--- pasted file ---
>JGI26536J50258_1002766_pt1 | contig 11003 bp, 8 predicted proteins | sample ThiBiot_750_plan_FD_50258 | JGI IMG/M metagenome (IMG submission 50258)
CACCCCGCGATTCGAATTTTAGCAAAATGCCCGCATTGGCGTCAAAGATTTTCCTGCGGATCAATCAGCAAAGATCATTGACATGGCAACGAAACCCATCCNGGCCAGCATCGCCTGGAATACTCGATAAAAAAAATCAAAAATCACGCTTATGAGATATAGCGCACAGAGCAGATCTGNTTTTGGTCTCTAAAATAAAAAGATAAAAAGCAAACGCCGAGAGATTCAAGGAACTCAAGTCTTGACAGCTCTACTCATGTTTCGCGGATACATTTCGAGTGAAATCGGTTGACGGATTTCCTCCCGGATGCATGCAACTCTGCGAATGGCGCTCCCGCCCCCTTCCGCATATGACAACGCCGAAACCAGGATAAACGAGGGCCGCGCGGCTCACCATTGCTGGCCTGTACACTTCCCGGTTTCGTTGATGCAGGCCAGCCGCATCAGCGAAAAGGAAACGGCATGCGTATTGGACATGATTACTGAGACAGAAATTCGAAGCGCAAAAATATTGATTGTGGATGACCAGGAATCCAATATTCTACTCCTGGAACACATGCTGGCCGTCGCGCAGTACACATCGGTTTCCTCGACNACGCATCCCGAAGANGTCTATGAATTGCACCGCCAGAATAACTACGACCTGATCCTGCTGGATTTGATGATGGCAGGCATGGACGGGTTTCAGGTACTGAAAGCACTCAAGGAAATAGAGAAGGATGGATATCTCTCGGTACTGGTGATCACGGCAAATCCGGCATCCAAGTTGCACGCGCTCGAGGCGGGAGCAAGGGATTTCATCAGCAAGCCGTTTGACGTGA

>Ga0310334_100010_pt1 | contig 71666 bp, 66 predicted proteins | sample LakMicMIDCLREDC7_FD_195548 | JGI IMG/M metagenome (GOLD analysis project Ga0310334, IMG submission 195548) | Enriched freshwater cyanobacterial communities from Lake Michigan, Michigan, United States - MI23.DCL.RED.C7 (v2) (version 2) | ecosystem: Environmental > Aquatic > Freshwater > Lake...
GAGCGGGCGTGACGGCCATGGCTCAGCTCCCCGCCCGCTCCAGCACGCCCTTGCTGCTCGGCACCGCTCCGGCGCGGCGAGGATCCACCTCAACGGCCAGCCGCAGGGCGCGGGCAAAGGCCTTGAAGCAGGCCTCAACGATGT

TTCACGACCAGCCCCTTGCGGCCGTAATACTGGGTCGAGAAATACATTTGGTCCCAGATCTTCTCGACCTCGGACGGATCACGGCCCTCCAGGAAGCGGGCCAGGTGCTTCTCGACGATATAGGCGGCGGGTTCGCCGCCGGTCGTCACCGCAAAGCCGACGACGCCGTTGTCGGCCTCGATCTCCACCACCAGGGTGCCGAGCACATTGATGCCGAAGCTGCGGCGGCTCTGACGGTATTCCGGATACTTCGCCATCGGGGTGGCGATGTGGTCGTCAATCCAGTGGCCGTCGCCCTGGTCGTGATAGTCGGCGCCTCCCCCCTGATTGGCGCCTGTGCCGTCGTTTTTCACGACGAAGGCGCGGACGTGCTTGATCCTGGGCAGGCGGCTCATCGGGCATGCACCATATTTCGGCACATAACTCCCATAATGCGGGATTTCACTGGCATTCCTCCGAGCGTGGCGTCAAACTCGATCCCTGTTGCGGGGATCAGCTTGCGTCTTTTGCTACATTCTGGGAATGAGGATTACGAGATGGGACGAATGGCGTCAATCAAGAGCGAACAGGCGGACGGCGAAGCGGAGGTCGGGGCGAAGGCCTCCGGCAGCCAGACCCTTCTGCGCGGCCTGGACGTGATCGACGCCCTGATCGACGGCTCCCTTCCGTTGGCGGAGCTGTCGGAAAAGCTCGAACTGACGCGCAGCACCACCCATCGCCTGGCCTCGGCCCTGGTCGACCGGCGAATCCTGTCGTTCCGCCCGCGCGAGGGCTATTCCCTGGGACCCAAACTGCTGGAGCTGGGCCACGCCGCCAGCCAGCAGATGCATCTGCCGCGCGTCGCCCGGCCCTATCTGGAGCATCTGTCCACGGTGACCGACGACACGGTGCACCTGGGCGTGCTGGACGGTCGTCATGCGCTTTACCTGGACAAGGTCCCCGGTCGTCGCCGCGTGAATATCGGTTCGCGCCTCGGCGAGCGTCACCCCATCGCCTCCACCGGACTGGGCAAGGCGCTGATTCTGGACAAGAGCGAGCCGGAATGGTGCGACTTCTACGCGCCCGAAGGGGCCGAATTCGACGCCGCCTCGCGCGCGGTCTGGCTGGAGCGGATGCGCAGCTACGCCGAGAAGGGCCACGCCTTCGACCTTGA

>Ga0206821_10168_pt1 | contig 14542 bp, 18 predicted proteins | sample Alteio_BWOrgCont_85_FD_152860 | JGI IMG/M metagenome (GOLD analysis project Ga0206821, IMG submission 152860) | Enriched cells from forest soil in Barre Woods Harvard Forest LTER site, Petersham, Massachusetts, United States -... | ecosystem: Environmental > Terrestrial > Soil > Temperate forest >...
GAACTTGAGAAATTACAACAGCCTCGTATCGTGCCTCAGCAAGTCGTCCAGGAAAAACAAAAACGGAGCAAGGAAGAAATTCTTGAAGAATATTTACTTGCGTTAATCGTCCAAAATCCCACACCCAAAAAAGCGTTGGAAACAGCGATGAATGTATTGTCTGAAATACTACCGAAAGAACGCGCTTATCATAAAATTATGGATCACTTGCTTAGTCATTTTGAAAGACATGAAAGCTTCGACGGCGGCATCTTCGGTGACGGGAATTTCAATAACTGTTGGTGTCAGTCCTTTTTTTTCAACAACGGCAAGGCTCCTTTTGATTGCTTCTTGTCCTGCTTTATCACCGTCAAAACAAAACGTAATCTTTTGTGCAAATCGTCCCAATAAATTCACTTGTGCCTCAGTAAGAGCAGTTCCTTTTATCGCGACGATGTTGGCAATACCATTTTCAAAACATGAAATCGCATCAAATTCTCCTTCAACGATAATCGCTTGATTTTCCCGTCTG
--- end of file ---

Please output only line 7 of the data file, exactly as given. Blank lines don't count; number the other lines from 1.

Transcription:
GAACTTGAGAAATTACAACAGCCTCGTATCGTGCCTCAGCAAGTCGTCCAGGAAAAACAAAAACGGAGCAAGGAAGAAATTCTTGAAGAATATTTACTTGCGTTAATCGTCCAAAATCCCACACCCAAAAAAGCGTTGGAAACAGCGATGAATGTATTGTCTGAAATACTACCGAAAGAACGCGCTTATCATAAAATTATGGATCACTTGCTTAGTCATTTTGAAAGACATGAAAGCTTCGACGGCGGCATCTTCGGTGACGGGAATTTCAATAACTGTTGGTGTCAGTCCTTTTTTTTCAACAACGGCAAGGCTCCTTTTGATTGCTTCTTGTCCTGCTTTATCACCGTCAAAACAAAACGTAATCTTTTGTGCAAATCGTCCCAATAAATTCACTTGTGCCTCAGTAAGAGCAGTTCCTTTTATCGCGACGATGTTGGCAATACCATTTTCAAAACATGAAATCGCATCAAATTCTCCTTCAACGATAATCGCTTGATTTTCCCGTCTG